Bluetooth direct to the internet: What could possibly go wrong?

Hang on! Doesn't Wi-Fi already let 'things' do that?

The Bluetooth special interest group (SIG) reckons connecting "things" to PCs and smartphones is passé and wants to add direct-to-router connections to its technology.

It's published a guide to using a bunch of RESTful APIs to build a gateway between Bluetooth and IP networking without an intermediary device.

Explaining its decision, the organisation says people want to monitor things like home automation and alarms while they're on the move, and wants to put itself front-and-centre in that activity.

It seems the strategy has been in train for some time: The Register downloaded the linked documentation and it's dated October 2015 (PS, people, don't leave corrections turned on in documents you post online).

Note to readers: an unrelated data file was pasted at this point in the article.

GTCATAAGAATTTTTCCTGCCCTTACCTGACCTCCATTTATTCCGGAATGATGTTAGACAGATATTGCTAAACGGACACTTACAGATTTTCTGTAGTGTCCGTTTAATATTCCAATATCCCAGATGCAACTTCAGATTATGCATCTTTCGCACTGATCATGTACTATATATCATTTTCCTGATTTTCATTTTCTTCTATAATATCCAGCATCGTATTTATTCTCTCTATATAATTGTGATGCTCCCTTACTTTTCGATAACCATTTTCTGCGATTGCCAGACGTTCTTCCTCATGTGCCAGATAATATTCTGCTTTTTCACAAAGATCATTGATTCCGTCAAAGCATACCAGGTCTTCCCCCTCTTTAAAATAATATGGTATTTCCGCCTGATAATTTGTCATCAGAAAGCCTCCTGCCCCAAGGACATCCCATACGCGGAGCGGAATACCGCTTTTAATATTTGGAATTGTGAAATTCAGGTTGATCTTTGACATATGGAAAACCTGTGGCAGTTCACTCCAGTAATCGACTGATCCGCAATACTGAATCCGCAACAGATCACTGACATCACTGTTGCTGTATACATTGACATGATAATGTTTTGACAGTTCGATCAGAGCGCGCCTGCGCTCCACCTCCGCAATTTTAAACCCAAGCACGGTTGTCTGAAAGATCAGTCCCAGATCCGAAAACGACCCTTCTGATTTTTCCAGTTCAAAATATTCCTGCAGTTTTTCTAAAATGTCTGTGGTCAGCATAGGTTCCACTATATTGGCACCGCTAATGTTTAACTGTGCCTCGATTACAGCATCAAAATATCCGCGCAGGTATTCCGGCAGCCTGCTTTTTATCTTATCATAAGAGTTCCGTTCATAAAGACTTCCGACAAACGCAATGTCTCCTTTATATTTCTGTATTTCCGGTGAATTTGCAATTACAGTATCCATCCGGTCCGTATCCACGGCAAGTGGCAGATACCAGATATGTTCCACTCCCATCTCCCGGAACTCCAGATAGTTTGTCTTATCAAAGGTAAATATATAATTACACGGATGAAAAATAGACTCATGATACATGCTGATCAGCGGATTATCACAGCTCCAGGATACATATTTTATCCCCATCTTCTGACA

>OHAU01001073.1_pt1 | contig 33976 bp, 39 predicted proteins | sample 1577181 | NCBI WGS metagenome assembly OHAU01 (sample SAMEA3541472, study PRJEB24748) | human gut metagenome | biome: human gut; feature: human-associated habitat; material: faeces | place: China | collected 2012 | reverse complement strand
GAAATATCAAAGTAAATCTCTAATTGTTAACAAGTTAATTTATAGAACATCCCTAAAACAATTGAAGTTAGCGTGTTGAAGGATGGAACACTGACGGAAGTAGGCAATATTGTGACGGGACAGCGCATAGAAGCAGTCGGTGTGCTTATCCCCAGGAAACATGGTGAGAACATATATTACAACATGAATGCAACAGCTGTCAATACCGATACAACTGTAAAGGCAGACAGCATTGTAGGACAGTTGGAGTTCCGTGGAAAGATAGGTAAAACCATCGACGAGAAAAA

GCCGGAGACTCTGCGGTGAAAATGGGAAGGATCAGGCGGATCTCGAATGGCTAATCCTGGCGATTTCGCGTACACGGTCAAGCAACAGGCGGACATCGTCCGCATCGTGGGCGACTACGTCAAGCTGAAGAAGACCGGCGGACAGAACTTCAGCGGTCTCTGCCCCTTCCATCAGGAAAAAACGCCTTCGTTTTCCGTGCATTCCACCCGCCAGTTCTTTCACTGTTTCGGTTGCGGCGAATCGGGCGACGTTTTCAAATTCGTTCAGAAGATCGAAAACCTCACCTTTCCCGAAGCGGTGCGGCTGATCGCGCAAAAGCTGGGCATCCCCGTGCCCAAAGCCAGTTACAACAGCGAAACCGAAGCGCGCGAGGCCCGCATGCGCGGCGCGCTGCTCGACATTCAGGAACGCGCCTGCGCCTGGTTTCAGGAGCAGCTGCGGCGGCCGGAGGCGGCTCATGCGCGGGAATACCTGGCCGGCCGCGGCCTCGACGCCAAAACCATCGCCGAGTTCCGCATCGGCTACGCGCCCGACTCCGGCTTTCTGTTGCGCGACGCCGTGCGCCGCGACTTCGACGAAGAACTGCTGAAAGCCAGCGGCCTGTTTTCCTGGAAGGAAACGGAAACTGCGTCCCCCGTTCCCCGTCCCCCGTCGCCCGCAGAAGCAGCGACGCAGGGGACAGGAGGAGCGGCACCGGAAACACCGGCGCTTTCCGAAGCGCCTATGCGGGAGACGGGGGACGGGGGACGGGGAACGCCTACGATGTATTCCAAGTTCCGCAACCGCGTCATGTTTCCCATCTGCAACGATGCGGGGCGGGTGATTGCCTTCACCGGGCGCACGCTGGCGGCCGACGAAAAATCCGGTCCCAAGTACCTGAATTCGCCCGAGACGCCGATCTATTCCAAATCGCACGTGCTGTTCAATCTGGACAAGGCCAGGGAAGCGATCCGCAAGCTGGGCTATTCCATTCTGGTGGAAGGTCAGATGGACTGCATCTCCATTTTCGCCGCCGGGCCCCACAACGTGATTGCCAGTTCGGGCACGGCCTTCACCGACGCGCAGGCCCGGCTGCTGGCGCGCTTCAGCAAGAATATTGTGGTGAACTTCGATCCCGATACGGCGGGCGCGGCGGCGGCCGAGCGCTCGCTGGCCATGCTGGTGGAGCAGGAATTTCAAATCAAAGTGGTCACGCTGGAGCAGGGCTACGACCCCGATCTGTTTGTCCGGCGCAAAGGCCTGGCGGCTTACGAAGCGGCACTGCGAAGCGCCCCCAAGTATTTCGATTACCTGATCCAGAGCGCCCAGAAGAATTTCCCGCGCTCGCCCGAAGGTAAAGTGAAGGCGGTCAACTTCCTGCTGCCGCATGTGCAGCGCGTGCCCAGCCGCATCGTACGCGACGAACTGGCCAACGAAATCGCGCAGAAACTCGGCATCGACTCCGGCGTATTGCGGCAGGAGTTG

The SIG calls the functionality "the next step to enable the IoT by giving people and systems control of sensors regardless of proximity."

What could possibly go wrong?

We think, from the documentation, that the idea is for Thing developers to create a node.js-based server in the Bluetooth device as the mechanism for serving information from sensors, out through a cloud-hosted service to reach end users.

Bluetooth gateway kit screen grab

How to ... something

The documentation notes that "networking security and server deployments are out of the scope of this exercise."

What could possibly go wrong?

The toolkit includes "reference architecture, firmware and a driver" to let developers start fooling around with gateway designs on devices like the Raspberry Pi.

Just don't forget to turn security on when you go from lab to live.

Consider, also, that plenty of thing-makers, especially in the electricity-rich environment of a western home, happily equip things with Wi-Fi because 802.11 routers are ubiquitous. That makes Wi-Fi a natural for thing-makers.

But if Wi-Fi wins the home thing market, Bluetooth loses lots of relevance. For the Bluetooth SIG, that may be even scarier than security holes. ®

Sponsored: How to Process, Wrangle, Analyze and Visualize your Data with Three Complementary Tools


Biting the hand that feeds IT © 1998–2019